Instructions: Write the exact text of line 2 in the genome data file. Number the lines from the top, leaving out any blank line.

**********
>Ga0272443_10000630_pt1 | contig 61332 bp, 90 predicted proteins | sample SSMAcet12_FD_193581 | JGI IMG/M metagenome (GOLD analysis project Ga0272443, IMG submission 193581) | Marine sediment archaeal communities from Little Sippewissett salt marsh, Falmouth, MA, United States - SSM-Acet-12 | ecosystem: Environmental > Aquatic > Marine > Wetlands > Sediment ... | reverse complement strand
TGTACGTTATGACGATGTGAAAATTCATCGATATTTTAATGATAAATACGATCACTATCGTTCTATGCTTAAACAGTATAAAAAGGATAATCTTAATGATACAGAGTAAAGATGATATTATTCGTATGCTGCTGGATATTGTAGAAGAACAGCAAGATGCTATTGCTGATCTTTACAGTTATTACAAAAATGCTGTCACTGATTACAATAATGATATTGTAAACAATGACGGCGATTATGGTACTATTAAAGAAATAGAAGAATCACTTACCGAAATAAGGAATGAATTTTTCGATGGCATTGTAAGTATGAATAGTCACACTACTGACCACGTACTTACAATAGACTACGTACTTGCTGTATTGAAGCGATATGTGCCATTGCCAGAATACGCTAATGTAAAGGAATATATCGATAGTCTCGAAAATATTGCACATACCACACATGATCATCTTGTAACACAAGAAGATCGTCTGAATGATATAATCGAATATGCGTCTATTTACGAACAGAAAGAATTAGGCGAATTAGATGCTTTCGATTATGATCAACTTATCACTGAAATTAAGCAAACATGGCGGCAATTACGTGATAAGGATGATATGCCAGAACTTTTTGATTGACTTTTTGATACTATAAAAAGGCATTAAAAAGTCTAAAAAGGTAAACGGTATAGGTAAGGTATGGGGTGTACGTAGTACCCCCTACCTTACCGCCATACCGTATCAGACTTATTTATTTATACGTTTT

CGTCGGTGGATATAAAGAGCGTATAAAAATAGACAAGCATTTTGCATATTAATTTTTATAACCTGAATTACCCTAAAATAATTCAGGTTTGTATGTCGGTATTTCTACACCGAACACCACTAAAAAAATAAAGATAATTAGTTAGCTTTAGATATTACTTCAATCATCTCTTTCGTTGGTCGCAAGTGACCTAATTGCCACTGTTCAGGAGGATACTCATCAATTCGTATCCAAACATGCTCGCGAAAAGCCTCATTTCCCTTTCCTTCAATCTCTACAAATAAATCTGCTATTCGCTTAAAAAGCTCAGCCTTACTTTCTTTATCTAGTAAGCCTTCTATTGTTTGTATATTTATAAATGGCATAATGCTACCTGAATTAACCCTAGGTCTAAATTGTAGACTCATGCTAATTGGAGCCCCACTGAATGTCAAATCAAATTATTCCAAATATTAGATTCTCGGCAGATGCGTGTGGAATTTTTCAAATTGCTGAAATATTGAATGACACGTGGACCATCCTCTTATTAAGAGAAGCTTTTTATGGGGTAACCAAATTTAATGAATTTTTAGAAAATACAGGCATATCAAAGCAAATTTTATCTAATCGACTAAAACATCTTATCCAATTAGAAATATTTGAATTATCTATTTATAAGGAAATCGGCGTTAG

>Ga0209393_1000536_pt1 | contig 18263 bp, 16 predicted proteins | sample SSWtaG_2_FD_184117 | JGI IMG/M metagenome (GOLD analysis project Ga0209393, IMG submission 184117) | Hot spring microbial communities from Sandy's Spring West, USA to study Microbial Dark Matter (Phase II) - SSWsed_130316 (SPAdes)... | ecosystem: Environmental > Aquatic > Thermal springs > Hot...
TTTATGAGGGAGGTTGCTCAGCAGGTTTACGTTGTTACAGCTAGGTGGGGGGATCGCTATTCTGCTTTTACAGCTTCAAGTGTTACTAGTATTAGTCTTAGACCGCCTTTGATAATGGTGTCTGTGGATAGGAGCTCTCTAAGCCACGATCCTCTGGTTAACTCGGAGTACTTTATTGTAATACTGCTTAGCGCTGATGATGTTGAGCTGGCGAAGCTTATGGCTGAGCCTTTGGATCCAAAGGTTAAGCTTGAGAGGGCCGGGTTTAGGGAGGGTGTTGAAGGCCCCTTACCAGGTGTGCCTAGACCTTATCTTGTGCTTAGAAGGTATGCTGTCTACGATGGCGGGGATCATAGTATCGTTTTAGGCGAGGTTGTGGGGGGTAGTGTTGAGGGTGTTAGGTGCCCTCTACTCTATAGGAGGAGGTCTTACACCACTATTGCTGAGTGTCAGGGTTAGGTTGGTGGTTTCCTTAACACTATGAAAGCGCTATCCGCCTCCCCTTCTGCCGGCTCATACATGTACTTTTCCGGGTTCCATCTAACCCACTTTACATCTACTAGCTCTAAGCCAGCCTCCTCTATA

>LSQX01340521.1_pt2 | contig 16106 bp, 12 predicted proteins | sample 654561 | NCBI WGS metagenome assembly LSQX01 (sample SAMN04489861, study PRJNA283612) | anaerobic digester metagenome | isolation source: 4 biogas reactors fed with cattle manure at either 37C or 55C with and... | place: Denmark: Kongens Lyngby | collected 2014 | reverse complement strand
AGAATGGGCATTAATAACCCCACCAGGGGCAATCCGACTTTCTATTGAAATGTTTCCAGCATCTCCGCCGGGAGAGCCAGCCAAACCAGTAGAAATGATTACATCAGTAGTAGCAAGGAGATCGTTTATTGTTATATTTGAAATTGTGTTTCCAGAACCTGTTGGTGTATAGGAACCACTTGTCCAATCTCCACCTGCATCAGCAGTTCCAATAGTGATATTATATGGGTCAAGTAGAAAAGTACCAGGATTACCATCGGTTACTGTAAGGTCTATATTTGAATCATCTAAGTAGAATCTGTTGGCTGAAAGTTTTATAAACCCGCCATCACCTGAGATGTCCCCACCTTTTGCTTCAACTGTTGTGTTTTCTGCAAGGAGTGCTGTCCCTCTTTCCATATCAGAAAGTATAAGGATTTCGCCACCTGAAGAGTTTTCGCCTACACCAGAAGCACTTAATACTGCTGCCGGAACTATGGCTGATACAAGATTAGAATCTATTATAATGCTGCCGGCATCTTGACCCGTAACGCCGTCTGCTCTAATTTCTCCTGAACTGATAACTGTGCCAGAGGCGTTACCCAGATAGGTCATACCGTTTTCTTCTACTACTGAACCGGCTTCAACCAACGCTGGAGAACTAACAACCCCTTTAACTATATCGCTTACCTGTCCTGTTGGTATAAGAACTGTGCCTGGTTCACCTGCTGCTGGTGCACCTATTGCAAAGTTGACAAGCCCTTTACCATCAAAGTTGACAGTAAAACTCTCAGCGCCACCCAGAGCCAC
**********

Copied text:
TGTACGTTATGACGATGTGAAAATTCATCGATATTTTAATGATAAATACGATCACTATCGTTCTATGCTTAAACAGTATAAAAAGGATAATCTTAATGATACAGAGTAAAGATGATATTATTCGTATGCTGCTGGATATTGTAGAAGAACAGCAAGATGCTATTGCTGATCTTTACAGTTATTACAAAAATGCTGTCACTGATTACAATAATGATATTGTAAACAATGACGGCGATTATGGTACTATTAAAGAAATAGAAGAATCACTTACCGAAATAAGGAATGAATTTTTCGATGGCATTGTAAGTATGAATAGTCACACTACTGACCACGTACTTACAATAGACTACGTACTTGCTGTATTGAAGCGATATGTGCCATTGCCAGAATACGCTAATGTAAAGGAATATATCGATAGTCTCGAAAATATTGCACATACCACACATGATCATCTTGTAACACAAGAAGATCGTCTGAATGATATAATCGAATATGCGTCTATTTACGAACAGAAAGAATTAGGCGAATTAGATGCTTTCGATTATGATCAACTTATCACTGAAATTAAGCAAACATGGCGGCAATTACGTGATAAGGATGATATGCCAGAACTTTTTGATTGACTTTTTGATACTATAAAAAGGCATTAAAAAGTCTAAAAAGGTAAACGGTATAGGTAAGGTATGGGGTGTACGTAGTACCCCCTACCTTACCGCCATACCGTATCAGACTTATTTATTTATACGTTTT